First, Pettis on the music.

“I speak to a lot of critics from the U.S. and from Europe who when they came here are always astonished by the freshness of the scene. And there was an English critic who said, ‘You know, in England there is nothing you can do that doesn’t have a huge history behind it. Whatever you do, someone has already done it. What ever you think, someone has thought it, and that becomes a huge weight on top of everything.’ And in China you don’t feel that at all. So you’ll have kids who are discovering Phil Ochs and Stravinsky and Velvet Underground at the same time. And so it’s like opening this enormous toy store to all these kids and rushing and and everything is interesting and everything is exciting.”

China Population Control
Population control — in more ways than one. Now smile for this advertisement like we put a Happy-Happy, Joy-Joy helmet on your head or we’ll make your life a living hell.

Next we have Nevin Domer on Chinese censorship:

Nevin Domer: The General is deciding they don’t like the lyrics [to the new Demerit album] and they’re deciding they don’t want to publish it. Both of these albums should have been printed last week in order to be done for the release show. Tonight was the night that we really needed to go to press. We won’t go into what all of these songs talk about. And Demerit, some of their lyrics are slightly risqué. I’d rather not talk too much about what the lyrics mean on film. The more ambiguous we can be with government officials the safer it is. I guess I just thought we could get away with pushing through whatever we want. We put through ‘Car Sick Cars’ and they have songs about cocaine and mushrooms. That’s all I want to say about that album for now.”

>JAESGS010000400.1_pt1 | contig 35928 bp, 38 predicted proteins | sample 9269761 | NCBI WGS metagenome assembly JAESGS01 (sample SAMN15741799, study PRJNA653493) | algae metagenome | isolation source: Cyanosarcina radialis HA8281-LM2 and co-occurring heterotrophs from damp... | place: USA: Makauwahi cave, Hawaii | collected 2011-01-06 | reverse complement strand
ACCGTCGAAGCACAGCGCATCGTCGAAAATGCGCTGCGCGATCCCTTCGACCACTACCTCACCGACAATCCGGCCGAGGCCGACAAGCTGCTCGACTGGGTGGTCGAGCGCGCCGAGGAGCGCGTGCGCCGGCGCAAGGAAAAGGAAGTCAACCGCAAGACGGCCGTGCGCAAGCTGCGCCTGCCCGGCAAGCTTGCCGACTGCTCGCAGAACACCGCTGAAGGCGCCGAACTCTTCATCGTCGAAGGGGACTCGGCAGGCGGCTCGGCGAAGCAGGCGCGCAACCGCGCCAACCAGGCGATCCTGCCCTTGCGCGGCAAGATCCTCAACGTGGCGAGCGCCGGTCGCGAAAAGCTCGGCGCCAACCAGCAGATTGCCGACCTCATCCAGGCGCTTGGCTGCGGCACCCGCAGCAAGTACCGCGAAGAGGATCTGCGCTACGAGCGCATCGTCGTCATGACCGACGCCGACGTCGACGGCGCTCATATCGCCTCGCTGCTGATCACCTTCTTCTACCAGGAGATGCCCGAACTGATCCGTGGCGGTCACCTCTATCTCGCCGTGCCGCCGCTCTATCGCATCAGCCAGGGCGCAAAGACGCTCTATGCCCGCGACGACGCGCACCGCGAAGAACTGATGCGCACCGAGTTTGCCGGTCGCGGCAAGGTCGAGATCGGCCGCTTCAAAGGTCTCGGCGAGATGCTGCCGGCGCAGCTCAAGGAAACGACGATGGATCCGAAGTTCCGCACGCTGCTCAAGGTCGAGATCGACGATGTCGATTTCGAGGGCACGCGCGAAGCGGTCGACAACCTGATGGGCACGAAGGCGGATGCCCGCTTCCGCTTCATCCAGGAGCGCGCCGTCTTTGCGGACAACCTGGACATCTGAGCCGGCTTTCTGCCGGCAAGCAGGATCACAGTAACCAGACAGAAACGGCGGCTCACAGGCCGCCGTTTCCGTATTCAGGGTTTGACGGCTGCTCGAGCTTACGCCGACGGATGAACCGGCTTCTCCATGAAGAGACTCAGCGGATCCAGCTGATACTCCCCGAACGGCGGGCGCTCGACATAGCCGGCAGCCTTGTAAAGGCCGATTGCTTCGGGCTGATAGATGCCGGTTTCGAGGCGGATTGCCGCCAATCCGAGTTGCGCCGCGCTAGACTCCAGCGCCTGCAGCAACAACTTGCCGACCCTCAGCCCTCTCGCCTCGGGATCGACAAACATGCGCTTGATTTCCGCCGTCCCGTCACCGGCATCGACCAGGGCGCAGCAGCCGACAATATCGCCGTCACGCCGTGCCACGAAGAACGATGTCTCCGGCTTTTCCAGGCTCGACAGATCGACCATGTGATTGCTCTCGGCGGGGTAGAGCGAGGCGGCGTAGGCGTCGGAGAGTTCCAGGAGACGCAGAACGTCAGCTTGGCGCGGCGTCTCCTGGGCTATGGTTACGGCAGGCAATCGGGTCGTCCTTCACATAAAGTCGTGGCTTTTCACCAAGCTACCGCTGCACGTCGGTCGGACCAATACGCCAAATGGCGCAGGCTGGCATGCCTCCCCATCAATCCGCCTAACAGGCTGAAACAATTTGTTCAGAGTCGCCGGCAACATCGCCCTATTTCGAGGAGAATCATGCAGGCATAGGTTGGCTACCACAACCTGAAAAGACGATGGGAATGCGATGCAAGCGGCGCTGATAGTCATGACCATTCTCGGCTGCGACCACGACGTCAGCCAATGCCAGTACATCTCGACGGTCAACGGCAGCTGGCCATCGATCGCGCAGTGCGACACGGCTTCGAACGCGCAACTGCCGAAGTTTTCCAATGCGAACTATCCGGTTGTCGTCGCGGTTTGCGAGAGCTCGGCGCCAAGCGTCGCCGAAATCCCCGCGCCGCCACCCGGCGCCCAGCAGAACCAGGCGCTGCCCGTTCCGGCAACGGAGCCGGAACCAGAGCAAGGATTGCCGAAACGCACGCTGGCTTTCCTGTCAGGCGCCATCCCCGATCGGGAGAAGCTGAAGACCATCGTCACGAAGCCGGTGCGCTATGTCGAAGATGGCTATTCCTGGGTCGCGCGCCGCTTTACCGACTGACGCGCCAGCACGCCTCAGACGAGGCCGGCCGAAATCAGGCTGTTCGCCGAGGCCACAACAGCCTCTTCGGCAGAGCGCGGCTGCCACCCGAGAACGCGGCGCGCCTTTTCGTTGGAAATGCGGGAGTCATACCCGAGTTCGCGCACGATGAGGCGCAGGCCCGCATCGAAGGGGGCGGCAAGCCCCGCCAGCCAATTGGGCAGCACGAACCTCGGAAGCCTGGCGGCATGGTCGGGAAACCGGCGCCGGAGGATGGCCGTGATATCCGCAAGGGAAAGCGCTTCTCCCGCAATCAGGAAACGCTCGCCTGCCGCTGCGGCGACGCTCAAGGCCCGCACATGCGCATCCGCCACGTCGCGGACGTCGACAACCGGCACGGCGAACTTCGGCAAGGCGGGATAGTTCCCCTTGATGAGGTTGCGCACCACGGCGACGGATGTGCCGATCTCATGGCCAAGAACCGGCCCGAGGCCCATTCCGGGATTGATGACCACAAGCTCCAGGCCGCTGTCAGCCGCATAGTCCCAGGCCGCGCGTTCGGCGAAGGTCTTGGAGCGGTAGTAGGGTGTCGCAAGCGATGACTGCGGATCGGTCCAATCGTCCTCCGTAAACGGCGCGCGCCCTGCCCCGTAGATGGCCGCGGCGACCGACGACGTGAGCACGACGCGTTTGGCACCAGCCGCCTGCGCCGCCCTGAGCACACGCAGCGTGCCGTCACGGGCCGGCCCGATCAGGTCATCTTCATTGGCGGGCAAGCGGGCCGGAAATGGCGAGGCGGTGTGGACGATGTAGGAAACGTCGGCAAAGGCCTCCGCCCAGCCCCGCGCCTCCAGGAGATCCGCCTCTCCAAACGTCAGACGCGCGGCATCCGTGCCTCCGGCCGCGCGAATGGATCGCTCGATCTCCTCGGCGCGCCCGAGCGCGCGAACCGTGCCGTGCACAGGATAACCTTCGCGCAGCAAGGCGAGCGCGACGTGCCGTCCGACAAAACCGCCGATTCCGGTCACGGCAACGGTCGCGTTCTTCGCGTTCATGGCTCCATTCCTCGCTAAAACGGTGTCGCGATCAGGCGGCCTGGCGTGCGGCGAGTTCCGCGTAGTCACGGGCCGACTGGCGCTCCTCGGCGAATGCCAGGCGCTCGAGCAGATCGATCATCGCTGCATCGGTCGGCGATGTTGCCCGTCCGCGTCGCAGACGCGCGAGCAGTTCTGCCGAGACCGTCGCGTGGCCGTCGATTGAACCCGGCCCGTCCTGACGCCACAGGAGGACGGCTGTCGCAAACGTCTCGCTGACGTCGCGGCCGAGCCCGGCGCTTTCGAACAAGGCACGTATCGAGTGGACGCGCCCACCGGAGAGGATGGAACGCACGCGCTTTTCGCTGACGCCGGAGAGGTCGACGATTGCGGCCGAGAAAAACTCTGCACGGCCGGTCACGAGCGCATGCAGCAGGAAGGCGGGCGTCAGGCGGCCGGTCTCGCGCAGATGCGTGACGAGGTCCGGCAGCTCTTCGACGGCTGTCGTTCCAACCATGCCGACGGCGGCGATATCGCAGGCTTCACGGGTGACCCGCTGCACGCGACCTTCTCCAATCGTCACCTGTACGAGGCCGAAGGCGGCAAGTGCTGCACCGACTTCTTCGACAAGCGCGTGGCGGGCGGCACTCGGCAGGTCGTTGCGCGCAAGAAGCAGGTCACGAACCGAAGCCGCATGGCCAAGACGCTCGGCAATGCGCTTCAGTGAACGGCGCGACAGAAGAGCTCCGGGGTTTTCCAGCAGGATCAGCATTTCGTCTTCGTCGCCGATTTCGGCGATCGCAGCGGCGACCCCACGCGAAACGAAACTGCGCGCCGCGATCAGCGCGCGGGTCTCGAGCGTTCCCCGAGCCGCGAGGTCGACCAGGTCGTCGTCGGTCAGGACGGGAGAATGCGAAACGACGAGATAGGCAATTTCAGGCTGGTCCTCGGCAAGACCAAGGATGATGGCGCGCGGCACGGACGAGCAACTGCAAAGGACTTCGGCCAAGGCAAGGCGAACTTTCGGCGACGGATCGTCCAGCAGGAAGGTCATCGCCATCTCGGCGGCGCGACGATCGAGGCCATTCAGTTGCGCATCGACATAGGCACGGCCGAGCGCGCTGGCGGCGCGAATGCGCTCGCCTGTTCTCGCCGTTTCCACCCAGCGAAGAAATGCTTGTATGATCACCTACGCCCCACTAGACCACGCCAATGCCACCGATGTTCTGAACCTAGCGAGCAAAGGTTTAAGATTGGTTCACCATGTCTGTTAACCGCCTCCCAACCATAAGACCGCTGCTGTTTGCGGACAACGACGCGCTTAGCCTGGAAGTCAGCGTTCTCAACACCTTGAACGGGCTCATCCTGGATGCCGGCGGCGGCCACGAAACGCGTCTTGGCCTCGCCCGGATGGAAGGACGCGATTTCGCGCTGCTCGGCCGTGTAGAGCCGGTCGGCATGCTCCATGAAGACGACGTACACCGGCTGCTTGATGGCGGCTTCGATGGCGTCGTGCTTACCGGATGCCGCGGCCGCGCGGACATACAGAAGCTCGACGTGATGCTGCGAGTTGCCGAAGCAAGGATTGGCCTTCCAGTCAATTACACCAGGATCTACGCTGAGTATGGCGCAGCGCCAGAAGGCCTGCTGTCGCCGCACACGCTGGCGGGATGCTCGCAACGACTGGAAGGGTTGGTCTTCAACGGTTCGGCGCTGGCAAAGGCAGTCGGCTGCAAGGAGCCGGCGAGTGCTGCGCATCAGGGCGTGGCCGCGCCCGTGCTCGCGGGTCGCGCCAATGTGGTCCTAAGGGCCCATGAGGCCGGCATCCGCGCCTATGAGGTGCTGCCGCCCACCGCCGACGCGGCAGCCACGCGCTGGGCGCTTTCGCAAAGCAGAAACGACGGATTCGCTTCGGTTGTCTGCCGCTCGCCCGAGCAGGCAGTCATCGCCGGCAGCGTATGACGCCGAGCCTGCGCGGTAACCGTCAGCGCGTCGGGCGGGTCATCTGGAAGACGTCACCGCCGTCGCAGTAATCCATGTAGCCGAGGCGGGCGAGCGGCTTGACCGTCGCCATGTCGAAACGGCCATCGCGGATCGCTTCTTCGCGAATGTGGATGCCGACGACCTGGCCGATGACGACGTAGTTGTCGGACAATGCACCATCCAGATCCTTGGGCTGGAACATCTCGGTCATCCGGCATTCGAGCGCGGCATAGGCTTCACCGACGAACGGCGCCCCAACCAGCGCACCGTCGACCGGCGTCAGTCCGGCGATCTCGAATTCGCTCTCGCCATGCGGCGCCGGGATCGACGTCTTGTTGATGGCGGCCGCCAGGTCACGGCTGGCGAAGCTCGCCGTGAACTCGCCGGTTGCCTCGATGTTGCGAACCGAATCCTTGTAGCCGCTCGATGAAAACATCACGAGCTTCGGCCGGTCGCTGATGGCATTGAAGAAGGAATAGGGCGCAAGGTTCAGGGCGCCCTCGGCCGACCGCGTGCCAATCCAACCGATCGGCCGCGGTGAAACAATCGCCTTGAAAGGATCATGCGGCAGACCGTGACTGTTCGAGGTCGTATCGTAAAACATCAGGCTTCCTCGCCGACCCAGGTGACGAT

Sound mixer: We have translations quite clear, quite clean. The General has cancelled some words. We still have some problems because of the Olympics. Everything is more controlled.

Nevin Domer: Can we do it today?

Sound mixer: Don’t worry about that.

Nevin Domer: It’s always like this.

Sound mixer: In China, it’s always some surprise.

It turns out that Mr. Domer said a little too much (his home was raided multiple times after Beijing Punk came out). Or maybe simply agreeing to take part in the film is what set the authorities off. Who knows. The point is, he had the audacity to think for himself.